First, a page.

Because the Lotus Carlton could equal or exceed the performance of many contemporary sports cars from the likes of Ferrari and Porsche, while also comfortably carrying four passengers, it generated some controversy among the automotive and general press. Bob Murray, then editor of Autocar magazine, wrote: "Nobody buying this car could possibly argue he either needs or will be able to use a top whack which is claimed to be around 180 mph", and suggested that Vauxhall should follow the example set by German automakers (who had begun electronically limiting the top speed of their high-performance cars to 155 mph). Ultimately, Opel did not restrict the car's top speed.[3]

The Lotus Carlton was a frequent target for thieves and joyriders in the UK. On 26 November 1993, a Lotus Carlton registered "40 RA" was reported stolen from a home in the West Midlands.[7] In the following months, a gang of thieves used the car to conduct midnight ram raids, stealing around £20,000 worth of cigarettes and alcohol. A West Midlands Police officer said "We simply haven't been able to get near the thing and it looks unlikely that we ever will", as their police cars were incapable of safely pursuing the stolen Lotus Carlton.[8] The car was never recovered and its current whereabouts are unknown, although in 2020 its original owner claimed that it was dumped in a canal, damaged beyond repair by a large object and subsequently scrapped.[9][10]

A campaign by the Daily Mail and the Association of Chief Police Officers was launched to have the Lotus Carlton banned in the UK. The car's advertising was also condemned in Parliament.[11] Despite gaining traction, the campaign to ban the Lotus Carlton ultimately failed.


Production of the Lotus Carlton began in 1990, four years after the original Omega went on sale. Opel had hoped to build 1,100 cars in total, but owing to the recession of the early 1990s, the Lotus Carlton priced at £48,000 was not selling as well as anticipated and production at Lotus was halted in December 1992. Only 950 cars were completed: 320 Carltons and 630 Omegas, 150 short of the original target. The cars are now starting to become modern classics as low-mileage, well-looked-after examples become rare.[12]

In 1991, the Italian design house Pininfarina produced a styling concept named the "Chronos" that was designed to accept the drivetrain from the Lotus Omega but on a shortened, 2,450 mm (96.5 in) wheelbase.[13] The single example of the Chronos (sans engine) was displayed at the 1991 Detroit Auto Show.[3]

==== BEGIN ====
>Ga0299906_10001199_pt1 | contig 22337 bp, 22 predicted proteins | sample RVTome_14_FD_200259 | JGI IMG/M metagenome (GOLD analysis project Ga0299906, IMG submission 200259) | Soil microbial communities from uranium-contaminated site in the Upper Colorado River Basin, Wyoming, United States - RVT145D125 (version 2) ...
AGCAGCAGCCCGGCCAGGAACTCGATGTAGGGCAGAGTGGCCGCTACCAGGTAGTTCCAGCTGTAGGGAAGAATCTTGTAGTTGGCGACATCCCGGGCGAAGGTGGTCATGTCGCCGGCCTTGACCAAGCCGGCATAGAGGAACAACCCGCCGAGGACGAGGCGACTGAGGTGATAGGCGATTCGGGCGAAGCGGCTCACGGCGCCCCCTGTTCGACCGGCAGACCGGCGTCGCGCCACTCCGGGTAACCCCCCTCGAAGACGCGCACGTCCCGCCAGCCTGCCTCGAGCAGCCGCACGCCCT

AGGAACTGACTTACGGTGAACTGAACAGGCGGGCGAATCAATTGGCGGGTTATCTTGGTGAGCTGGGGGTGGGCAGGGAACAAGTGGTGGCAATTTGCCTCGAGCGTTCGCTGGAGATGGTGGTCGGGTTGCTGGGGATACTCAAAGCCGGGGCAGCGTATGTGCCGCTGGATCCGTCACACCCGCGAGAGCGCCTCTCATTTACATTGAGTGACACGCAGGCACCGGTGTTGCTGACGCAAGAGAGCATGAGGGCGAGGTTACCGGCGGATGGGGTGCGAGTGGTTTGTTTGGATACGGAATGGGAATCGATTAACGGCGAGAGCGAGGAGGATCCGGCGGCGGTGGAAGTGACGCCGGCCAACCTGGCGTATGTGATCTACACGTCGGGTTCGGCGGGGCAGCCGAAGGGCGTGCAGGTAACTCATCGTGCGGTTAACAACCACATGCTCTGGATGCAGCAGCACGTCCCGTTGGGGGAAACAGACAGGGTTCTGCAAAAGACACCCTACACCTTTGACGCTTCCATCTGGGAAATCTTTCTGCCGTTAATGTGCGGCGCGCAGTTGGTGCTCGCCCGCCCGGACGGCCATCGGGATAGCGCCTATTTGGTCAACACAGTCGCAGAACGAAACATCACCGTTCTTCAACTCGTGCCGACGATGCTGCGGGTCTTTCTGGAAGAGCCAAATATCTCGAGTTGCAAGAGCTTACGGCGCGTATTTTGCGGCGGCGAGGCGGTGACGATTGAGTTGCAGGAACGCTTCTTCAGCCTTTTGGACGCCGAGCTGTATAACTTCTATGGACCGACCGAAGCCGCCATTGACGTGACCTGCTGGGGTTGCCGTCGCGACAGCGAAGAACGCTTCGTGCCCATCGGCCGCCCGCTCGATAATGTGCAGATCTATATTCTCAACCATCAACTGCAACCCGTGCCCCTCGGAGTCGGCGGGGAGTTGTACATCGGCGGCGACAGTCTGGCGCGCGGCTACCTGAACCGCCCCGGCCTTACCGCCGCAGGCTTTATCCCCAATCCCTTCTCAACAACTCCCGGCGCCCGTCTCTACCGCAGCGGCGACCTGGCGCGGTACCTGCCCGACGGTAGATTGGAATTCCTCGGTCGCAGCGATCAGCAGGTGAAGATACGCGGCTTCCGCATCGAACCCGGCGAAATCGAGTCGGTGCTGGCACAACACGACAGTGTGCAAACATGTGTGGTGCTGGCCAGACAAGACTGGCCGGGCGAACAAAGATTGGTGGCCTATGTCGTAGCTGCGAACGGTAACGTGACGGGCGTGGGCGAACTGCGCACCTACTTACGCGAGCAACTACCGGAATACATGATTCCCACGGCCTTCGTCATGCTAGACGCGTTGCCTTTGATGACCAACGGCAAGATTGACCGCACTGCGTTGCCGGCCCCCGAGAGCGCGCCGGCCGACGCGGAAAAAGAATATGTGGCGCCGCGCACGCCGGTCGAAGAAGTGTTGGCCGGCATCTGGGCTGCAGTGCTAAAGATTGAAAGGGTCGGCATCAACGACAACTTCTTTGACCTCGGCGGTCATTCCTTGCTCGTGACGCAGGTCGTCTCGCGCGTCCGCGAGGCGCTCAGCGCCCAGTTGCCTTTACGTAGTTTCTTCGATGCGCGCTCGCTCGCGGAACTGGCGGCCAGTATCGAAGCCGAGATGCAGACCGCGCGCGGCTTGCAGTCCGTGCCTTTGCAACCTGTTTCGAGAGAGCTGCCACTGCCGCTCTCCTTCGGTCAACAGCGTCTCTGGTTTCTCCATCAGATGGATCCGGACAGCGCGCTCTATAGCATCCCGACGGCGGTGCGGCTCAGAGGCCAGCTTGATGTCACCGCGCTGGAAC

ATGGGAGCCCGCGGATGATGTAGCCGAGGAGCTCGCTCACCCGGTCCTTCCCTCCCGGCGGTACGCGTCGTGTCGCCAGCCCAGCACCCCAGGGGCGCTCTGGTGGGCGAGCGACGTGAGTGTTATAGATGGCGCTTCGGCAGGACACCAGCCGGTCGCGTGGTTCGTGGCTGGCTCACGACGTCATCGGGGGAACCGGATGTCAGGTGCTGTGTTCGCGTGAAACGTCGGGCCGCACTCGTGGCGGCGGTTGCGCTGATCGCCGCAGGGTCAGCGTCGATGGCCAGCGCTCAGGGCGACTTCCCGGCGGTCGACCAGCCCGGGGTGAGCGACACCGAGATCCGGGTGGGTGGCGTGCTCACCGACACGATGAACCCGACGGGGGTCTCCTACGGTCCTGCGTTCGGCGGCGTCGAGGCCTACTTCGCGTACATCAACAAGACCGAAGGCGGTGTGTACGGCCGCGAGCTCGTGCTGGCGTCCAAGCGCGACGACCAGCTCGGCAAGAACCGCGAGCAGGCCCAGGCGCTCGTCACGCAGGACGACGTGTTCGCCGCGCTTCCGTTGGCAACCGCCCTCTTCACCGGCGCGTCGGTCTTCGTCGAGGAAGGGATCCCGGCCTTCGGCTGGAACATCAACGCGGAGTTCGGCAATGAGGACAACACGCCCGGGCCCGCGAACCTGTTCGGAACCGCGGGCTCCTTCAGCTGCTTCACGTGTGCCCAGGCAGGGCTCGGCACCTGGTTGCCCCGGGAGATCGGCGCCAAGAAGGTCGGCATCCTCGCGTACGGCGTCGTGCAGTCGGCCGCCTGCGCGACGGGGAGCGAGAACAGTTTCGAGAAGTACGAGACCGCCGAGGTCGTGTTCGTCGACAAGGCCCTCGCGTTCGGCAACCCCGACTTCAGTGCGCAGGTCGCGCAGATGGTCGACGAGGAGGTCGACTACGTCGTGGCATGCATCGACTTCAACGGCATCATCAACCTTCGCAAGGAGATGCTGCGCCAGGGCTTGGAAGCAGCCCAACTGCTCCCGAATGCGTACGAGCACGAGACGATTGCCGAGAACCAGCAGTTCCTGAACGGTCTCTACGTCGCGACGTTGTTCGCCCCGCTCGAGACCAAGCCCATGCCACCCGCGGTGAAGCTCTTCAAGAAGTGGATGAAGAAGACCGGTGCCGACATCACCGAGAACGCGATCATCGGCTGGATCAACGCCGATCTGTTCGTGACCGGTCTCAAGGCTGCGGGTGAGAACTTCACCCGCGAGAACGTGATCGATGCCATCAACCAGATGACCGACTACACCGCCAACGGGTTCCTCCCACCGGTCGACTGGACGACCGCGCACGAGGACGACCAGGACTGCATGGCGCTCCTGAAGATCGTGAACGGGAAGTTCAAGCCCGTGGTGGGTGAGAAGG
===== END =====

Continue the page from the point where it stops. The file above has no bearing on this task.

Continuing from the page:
Other markets[edit]

While the base Omega A and the Lotus Omega were never federalized for sale in the US, the Omega was cleared for grey import under the DOT's "Show or Display" exemption in 2011.[14] By the end of 2017, all model years of the Lotus Carlton were past the 25-year mark, making them exempt from NHTSA import restrictions.


Top speed +283 km/h (176 mph)
Acceleration 0-97 km/h (60 mph): 5.1 seconds
0-160 km/h (100 mph) : 11.1 sec.[15]
Peak power output 382 PS (281 kW; 377 hp) at 5,200 rpm
Peak torque 568 N⋅m (419 lb⋅ft) at 4,200 rpm
Displacement 3,615 cc (3.6 L)
Engine type Twin-turbocharged Straight-6
Layout Longitudinal, Front-engine, rear-wheel drive
Transmission Six-speed ZF S6-40 manual
Weight 1,655 kg (3,649 lb)
Production 950 units
Price £48,000


  1. ^ Meaden, Richard (19 February 2013). "BMW M5 vs Lotus Carlton". EVO magazine. Retrieved 18 December 2018.
  2. ^ a b "Vauxhall Carlton Lotus 4dr review - design", Autocar, 28 November 1990
  3. ^ a b c d e f g Adcock, Ian (1991). Lotus Carlton. Osprey Publishing. ISBN 1-85532-185-8.
  4. ^ "Driven: Lotus Carlton". PistonHeads.
  5. ^ "Lotus Carlton voted favourite Vauxhall of all time". The Daily Telegraph. 2 December 2008.
  6. ^ Cheetham, Craig (2006). Supercars. Motorbooks. pp. 118–119. ISBN 0-7603-2565-0.
  7. ^ "'Pride and joy' car in ramraids". Birmingham Evening Mail. 7 January 1994. p. 9. Retrieved 7 November 2023.
  8. ^ Boggan, Steve (7 January 1994). "Police left trailing by high-speed ram-raiders". The Independent. Retrieved 27 June 2021.
  9. ^ McComb, Richard (15 January 1994). "Gang gives police-chase supercar a watery end". Birmingham Post. Retrieved 7 November 2023.
  10. ^ "LOTUS Carlton enthusiasts - 40RA is back on a Carlton". Facebook. 2 November 2021.
  11. ^ HC Deb, 16 November 1990 cc828-30
  12. ^ "Sub-£10k super-saloons". PistonHeads. 18 January 2007.
  13. ^ Kruus, Mikael (7 March 1991). "USA spänner musklerna" [USA flexes its muscles]. Teknikens Värld (in Swedish). Vol. 43, no. 5. Stockholm, Sweden: Specialtidningsförlaget AB. p. 25.
  14. ^ "Archived copy" (PDF). Archived from the original (PDF) on 9 March 2013. Retrieved 6 June 2011.{{cite web}}: CS1 maint: archived copy as title (link)
  15. ^ "Vauxhall Carlton Lotus 4dr review - data", Autocar, 28 November 1990

External links[edit]